---- — The parking situation at SUNY Plattsburgh has been a problem for decades and likely always will be.
College buildings are spread across a large area in the center of the City of Plattsburgh, with little room for expansion outside the current footprint. When a new building goes up, it takes away from the available parking or green spaces.
That has been the case twice in recent years. The science building that borders Broad Street in Plattsburgh and the business facility being built along Cornelia Street and Draper Avenue are new, showcase structures. A college has to offer modern, utilitarian buildings to house its classrooms and labs in order to attract the best students. When prospective students and their families tour colleges, they want to be impressed. State-of-the-art facilities suggest an inspired staff and a willingness to devote resources toward an ever-evolving campus.
But unlike at, say, SUNY Albany, where the campus is an enclosed community, set apart from, though in the midst of, the city, campus progress at SUNY Plattsburgh has a direct impact on surrounding neighborhoods. When open parking spaces are sparse, drivers circle the campus lots and cars fill up the sides of neighboring streets. The result: irritation all around. Students, staff and visitors are frustrated at not being able to park close to their destinations, and community members are annoyed that they can’t park in front of their own homes.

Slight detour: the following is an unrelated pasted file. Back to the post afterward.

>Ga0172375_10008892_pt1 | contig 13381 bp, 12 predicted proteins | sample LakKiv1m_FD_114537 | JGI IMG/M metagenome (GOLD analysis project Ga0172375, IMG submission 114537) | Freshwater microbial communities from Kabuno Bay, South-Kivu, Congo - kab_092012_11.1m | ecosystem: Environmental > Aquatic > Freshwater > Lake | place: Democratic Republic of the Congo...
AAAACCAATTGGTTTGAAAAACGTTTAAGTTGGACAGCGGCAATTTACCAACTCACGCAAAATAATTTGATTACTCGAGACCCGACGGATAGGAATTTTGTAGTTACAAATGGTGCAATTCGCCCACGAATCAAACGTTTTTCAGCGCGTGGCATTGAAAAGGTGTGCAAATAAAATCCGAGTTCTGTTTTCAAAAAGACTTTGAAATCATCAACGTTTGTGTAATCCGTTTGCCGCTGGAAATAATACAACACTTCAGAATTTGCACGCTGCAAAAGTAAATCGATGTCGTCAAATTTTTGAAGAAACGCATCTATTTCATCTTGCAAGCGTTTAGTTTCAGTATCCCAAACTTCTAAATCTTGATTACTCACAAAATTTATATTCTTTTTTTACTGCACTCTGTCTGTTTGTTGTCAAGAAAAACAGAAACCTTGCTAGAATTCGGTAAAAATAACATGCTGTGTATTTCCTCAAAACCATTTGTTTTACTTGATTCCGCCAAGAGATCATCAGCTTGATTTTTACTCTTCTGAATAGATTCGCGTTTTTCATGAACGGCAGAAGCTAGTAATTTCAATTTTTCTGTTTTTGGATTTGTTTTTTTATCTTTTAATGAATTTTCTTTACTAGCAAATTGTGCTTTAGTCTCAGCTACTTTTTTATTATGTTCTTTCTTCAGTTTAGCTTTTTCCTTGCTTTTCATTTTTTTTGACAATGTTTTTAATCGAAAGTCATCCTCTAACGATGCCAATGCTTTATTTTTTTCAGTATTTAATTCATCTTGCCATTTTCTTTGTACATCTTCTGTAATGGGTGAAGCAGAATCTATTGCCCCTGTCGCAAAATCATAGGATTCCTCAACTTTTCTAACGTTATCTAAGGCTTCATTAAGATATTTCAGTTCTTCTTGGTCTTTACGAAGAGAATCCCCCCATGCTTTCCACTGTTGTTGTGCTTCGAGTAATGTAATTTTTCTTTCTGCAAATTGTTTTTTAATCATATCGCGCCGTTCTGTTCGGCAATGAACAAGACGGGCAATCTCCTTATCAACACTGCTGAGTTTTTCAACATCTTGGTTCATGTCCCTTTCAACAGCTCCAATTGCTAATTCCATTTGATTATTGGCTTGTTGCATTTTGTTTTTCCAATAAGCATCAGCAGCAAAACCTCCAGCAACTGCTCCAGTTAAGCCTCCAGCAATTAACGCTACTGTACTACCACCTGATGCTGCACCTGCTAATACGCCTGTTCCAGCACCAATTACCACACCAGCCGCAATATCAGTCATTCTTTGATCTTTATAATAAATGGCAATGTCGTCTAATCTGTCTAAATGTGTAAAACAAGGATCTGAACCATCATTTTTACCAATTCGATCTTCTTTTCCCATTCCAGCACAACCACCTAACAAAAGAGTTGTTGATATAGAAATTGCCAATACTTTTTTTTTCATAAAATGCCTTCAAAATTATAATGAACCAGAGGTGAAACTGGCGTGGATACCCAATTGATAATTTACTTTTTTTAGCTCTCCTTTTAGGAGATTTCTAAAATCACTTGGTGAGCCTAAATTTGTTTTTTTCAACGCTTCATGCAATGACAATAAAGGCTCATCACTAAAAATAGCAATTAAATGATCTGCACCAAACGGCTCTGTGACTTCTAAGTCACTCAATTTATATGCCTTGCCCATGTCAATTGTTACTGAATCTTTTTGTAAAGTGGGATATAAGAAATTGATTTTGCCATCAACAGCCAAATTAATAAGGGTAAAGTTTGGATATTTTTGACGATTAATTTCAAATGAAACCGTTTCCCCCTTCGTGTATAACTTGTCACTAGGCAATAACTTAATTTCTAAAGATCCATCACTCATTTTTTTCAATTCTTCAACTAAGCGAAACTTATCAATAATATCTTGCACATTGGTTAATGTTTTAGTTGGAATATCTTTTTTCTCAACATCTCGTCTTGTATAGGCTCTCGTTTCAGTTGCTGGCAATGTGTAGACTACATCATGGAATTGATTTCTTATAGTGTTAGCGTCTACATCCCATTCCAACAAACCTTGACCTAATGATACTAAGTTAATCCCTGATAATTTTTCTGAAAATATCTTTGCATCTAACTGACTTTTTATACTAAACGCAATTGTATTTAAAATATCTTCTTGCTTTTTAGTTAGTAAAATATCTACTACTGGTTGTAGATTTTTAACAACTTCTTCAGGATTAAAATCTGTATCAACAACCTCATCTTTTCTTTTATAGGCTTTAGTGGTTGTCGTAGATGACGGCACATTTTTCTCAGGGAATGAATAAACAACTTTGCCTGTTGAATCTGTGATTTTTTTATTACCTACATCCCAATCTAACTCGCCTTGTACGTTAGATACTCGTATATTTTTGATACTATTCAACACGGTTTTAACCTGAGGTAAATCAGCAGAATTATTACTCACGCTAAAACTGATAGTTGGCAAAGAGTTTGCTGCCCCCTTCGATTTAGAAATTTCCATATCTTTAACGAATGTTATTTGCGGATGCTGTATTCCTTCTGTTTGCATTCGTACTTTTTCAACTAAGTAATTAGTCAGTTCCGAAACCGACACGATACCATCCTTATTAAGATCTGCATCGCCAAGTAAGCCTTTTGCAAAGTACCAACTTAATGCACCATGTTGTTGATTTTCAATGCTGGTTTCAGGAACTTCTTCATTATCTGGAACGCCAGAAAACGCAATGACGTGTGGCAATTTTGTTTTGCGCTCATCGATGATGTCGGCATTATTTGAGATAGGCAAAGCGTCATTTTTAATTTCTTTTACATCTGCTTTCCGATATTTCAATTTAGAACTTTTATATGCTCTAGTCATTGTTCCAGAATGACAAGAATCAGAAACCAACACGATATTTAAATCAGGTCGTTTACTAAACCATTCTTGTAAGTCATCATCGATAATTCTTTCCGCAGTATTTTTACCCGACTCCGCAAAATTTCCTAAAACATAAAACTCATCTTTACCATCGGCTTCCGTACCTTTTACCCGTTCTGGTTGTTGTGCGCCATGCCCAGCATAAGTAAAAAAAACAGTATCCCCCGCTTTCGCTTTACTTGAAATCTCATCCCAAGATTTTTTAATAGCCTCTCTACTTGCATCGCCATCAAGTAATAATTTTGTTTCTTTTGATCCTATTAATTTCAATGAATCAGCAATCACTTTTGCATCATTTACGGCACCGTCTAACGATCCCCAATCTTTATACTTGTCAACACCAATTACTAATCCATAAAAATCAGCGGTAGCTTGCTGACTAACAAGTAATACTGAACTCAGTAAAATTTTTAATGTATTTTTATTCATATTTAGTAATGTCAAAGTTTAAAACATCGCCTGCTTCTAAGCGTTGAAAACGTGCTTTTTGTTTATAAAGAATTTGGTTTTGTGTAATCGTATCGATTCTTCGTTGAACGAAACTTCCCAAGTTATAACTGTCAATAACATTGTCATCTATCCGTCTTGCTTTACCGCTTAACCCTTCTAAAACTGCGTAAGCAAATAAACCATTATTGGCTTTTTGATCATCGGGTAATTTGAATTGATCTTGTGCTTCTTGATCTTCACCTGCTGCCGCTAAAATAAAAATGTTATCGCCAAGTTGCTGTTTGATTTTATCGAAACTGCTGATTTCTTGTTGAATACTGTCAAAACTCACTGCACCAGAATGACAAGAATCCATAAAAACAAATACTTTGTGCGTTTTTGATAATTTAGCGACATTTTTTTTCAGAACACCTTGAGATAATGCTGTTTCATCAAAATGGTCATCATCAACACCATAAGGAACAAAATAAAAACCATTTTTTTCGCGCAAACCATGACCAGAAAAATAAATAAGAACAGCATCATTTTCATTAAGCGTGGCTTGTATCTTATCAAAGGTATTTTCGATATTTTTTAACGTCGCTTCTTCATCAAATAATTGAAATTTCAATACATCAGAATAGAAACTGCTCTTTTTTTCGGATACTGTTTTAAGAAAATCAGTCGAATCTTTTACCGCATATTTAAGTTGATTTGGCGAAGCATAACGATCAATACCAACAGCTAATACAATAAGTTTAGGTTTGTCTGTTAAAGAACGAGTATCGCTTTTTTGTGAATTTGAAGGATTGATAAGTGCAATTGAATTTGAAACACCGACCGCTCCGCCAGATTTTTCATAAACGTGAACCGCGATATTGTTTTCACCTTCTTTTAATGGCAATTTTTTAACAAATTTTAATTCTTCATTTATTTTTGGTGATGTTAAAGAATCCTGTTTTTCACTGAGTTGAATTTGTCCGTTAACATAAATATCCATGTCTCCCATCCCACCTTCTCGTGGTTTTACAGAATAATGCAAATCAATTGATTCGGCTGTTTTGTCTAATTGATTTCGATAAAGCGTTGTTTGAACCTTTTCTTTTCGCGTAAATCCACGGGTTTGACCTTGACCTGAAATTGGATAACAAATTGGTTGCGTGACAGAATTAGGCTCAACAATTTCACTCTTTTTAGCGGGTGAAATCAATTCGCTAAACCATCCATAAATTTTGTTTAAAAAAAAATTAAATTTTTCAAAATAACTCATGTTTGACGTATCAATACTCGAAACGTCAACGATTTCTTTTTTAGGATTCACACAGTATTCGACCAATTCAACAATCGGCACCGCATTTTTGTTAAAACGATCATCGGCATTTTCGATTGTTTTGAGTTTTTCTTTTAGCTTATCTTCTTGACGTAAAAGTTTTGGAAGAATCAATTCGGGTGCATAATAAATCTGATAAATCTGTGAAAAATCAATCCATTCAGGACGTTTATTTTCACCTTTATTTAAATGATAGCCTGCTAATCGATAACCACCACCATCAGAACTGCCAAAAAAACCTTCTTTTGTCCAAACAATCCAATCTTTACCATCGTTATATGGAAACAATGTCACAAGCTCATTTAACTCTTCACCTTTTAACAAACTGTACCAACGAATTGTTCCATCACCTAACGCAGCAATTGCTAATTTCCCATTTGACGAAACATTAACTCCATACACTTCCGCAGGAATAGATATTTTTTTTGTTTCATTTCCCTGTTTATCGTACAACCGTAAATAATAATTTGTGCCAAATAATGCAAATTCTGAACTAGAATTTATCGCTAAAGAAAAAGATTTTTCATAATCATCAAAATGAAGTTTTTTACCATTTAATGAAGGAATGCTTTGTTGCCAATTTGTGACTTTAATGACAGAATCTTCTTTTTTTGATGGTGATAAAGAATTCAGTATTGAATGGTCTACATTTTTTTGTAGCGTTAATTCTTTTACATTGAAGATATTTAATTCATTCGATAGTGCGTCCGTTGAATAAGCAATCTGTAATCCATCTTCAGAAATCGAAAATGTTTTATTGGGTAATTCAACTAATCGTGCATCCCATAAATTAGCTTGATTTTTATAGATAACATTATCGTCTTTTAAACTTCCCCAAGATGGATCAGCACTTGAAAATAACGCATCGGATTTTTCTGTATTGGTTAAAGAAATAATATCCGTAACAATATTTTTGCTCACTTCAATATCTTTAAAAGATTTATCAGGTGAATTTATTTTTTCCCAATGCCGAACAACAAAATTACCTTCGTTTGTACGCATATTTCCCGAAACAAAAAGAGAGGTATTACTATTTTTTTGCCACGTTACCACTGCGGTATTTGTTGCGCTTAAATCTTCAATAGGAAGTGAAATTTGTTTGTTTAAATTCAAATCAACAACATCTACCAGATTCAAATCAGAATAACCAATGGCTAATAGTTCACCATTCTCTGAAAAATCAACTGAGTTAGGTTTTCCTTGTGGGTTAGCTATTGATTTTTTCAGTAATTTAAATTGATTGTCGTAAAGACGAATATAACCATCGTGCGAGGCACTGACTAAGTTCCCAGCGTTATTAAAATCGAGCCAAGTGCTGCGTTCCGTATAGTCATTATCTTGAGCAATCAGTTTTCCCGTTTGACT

SUNY Plattsburgh officials are very aware of the problem, which, incidentally, did not start with construction of the new buildings but has been an issue for many years. Parking is limited, but so are the solutions.
Tennis courts were removed years ago — to some community chagrin — to add more parking off Draper Avenue; now that parking has been usurped by the new business building.
The college has set up shuttle buses to cart students from more remote campus locations, such as the Field House and Sibley Hall, to the heart of the action, but ridership has been low.
Officials have tried encouraging students and staff to walk more or ride bikes, suggesting it is not only more healthy but more “green.”
But those aren’t particularly appealing, or practical, ideas when the temperature is hovering around zero and snow covers the ground. Trying to get people to leave their cars behind is a tough sell.
Anger sometimes bubbles up out of the frustration. University Police officers oversee parking enforcement; but some of the ticket-writing is also handled by students who are hired for the duty. They are sometimes berated by frustrated drivers, and that behavior is completely out of line, as the ticket writers aren’t the rule writers.
We urge patience all around — there’s not much more that can be done. SUNY Plattsburgh is an important component of the economic and social vitality of this community, and a tight parking picture seems to be the penalty for progress.